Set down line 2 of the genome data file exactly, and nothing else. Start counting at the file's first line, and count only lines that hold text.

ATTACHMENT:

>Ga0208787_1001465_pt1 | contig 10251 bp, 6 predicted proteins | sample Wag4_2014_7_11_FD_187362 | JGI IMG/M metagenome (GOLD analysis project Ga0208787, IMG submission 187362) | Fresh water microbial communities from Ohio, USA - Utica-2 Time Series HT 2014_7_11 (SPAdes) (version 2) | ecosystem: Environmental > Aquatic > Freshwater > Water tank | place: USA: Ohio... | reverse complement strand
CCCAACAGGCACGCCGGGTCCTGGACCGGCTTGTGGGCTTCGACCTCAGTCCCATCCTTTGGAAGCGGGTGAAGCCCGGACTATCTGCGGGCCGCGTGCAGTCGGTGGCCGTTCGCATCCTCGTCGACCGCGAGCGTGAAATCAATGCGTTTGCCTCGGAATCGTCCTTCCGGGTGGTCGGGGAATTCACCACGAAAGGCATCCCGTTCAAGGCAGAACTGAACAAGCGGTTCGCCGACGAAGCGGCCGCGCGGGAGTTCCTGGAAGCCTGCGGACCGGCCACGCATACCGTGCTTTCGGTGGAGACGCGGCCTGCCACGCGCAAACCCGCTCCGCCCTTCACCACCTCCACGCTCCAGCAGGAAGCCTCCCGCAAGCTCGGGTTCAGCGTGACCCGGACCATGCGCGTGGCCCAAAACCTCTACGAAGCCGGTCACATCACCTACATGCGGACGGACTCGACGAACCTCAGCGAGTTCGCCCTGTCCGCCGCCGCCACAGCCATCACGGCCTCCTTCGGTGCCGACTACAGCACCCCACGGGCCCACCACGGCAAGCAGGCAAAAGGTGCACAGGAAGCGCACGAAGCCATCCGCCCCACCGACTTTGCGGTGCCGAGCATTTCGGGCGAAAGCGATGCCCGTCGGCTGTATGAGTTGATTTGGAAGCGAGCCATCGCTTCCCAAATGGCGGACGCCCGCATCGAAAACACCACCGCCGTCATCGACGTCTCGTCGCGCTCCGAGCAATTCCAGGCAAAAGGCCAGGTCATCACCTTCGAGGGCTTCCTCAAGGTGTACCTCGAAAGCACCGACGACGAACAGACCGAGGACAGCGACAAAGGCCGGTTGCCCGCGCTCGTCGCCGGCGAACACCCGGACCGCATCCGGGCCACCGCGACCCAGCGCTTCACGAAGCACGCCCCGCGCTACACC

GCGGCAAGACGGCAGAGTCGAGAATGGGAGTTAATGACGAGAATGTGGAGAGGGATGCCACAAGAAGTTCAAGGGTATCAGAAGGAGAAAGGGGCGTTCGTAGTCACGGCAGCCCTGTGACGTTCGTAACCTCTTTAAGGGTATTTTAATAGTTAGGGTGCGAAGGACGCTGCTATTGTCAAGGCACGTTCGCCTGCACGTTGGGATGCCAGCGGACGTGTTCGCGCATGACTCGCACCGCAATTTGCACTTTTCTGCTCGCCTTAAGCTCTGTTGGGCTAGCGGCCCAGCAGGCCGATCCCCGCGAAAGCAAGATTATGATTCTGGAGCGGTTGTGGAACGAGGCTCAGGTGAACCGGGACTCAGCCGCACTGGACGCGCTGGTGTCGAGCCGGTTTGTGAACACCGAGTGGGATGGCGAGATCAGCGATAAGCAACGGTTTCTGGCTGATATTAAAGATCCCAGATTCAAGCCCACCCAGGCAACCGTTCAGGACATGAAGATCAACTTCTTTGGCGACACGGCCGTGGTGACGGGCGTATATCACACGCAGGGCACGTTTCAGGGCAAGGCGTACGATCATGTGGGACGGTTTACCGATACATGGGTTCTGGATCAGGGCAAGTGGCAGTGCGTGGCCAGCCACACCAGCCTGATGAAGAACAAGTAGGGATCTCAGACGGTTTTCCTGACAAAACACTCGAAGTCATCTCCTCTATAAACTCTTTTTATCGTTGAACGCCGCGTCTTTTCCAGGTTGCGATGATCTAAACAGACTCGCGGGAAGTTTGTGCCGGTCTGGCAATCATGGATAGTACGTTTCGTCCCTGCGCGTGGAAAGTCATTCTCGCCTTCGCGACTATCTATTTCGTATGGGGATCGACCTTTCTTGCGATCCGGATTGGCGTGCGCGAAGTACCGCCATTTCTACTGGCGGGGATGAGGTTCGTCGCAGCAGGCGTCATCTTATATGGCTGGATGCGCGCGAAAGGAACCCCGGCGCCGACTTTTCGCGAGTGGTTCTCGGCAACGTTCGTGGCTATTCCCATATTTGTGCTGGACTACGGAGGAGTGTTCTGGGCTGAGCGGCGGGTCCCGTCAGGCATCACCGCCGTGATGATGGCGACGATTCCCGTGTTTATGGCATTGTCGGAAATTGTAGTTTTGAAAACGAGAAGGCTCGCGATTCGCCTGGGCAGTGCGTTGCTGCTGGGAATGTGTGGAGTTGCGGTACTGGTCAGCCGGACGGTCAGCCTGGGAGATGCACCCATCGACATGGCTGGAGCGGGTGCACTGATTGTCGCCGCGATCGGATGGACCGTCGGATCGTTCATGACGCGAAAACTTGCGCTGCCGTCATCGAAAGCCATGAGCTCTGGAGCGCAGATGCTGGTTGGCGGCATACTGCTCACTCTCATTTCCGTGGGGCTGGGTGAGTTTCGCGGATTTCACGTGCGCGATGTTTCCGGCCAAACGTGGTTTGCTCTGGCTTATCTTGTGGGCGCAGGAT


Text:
CCCAACAGGCACGCCGGGTCCTGGACCGGCTTGTGGGCTTCGACCTCAGTCCCATCCTTTGGAAGCGGGTGAAGCCCGGACTATCTGCGGGCCGCGTGCAGTCGGTGGCCGTTCGCATCCTCGTCGACCGCGAGCGTGAAATCAATGCGTTTGCCTCGGAATCGTCCTTCCGGGTGGTCGGGGAATTCACCACGAAAGGCATCCCGTTCAAGGCAGAACTGAACAAGCGGTTCGCCGACGAAGCGGCCGCGCGGGAGTTCCTGGAAGCCTGCGGACCGGCCACGCATACCGTGCTTTCGGTGGAGACGCGGCCTGCCACGCGCAAACCCGCTCCGCCCTTCACCACCTCCACGCTCCAGCAGGAAGCCTCCCGCAAGCTCGGGTTCAGCGTGACCCGGACCATGCGCGTGGCCCAAAACCTCTACGAAGCCGGTCACATCACCTACATGCGGACGGACTCGACGAACCTCAGCGAGTTCGCCCTGTCCGCCGCCGCCACAGCCATCACGGCCTCCTTCGGTGCCGACTACAGCACCCCACGGGCCCACCACGGCAAGCAGGCAAAAGGTGCACAGGAAGCGCACGAAGCCATCCGCCCCACCGACTTTGCGGTGCCGAGCATTTCGGGCGAAAGCGATGCCCGTCGGCTGTATGAGTTGATTTGGAAGCGAGCCATCGCTTCCCAAATGGCGGACGCCCGCATCGAAAACACCACCGCCGTCATCGACGTCTCGTCGCGCTCCGAGCAATTCCAGGCAAAAGGCCAGGTCATCACCTTCGAGGGCTTCCTCAAGGTGTACCTCGAAAGCACCGACGACGAACAGACCGAGGACAGCGACAAAGGCCGGTTGCCCGCGCTCGTCGCCGGCGAACACCCGGACCGCATCCGGGCCACCGCGACCCAGCGCTTCACGAAGCACGCCCCGCGCTACACC